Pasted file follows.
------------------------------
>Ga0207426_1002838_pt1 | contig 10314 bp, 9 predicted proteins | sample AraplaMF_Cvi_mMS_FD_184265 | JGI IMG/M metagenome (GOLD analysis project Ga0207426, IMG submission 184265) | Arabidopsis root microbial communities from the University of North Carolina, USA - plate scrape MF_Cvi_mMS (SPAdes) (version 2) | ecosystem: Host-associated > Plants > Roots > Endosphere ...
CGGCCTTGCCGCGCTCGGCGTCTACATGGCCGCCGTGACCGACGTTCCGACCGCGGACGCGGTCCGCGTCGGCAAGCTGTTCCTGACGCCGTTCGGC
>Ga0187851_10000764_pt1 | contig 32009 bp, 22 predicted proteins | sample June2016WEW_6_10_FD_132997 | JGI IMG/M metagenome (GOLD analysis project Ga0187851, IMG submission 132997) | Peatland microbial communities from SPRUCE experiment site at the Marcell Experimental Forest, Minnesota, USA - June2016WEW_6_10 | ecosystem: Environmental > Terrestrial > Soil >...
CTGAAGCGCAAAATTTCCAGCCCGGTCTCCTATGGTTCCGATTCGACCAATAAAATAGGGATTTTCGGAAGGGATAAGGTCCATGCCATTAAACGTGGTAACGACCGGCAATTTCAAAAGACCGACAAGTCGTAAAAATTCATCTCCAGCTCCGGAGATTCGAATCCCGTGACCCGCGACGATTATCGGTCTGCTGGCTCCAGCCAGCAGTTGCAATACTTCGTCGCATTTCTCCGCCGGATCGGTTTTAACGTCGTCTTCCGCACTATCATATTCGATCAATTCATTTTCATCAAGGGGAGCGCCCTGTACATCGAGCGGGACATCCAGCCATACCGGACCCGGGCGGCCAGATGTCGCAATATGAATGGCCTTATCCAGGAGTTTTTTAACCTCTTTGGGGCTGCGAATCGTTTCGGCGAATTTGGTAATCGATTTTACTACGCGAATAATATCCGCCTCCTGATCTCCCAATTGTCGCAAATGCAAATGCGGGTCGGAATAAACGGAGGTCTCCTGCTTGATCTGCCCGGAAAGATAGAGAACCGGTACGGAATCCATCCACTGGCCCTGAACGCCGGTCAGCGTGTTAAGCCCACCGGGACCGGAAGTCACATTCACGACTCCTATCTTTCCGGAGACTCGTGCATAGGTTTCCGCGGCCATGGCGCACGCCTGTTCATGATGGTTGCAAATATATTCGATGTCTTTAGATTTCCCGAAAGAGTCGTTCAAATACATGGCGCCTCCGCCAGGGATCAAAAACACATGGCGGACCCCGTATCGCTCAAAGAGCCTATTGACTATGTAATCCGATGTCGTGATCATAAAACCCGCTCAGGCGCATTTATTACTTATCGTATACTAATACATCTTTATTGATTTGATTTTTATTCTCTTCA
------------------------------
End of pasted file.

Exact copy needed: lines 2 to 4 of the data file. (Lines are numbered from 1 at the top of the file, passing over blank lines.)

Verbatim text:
CGGCCTTGCCGCGCTCGGCGTCTACATGGCCGCCGTGACCGACGTTCCGACCGCGGACGCGGTCCGCGTCGGCAAGCTGTTCCTGACGCCGTTCGGC
>Ga0187851_10000764_pt1 | contig 32009 bp, 22 predicted proteins | sample June2016WEW_6_10_FD_132997 | JGI IMG/M metagenome (GOLD analysis project Ga0187851, IMG submission 132997) | Peatland microbial communities from SPRUCE experiment site at the Marcell Experimental Forest, Minnesota, USA - June2016WEW_6_10 | ecosystem: Environmental > Terrestrial > Soil >...
CTGAAGCGCAAAATTTCCAGCCCGGTCTCCTATGGTTCCGATTCGACCAATAAAATAGGGATTTTCGGAAGGGATAAGGTCCATGCCATTAAACGTGGTAACGACCGGCAATTTCAAAAGACCGACAAGTCGTAAAAATTCATCTCCAGCTCCGGAGATTCGAATCCCGTGACCCGCGACGATTATCGGTCTGCTGGCTCCAGCCAGCAGTTGCAATACTTCGTCGCATTTCTCCGCCGGATCGGTTTTAACGTCGTCTTCCGCACTATCATATTCGATCAATTCATTTTCATCAAGGGGAGCGCCCTGTACATCGAGCGGGACATCCAGCCATACCGGACCCGGGCGGCCAGATGTCGCAATATGAATGGCCTTATCCAGGAGTTTTTTAACCTCTTTGGGGCTGCGAATCGTTTCGGCGAATTTGGTAATCGATTTTACTACGCGAATAATATCCGCCTCCTGATCTCCCAATTGTCGCAAATGCAAATGCGGGTCGGAATAAACGGAGGTCTCCTGCTTGATCTGCCCGGAAAGATAGAGAACCGGTACGGAATCCATCCACTGGCCCTGAACGCCGGTCAGCGTGTTAAGCCCACCGGGACCGGAAGTCACATTCACGACTCCTATCTTTCCGGAGACTCGTGCATAGGTTTCCGCGGCCATGGCGCACGCCTGTTCATGATGGTTGCAAATATATTCGATGTCTTTAGATTTCCCGAAAGAGTCGTTCAAATACATGGCGCCTCCGCCAGGGATCAAAAACACATGGCGGACCCCGTATCGCTCAAAGAGCCTATTGACTATGTAATCCGATGTCGTGATCATAAAACCCGCTCAGGCGCATTTATTACTTATCGTATACTAATACATCTTTATTGATTTGATTTTTATTCTCTTCA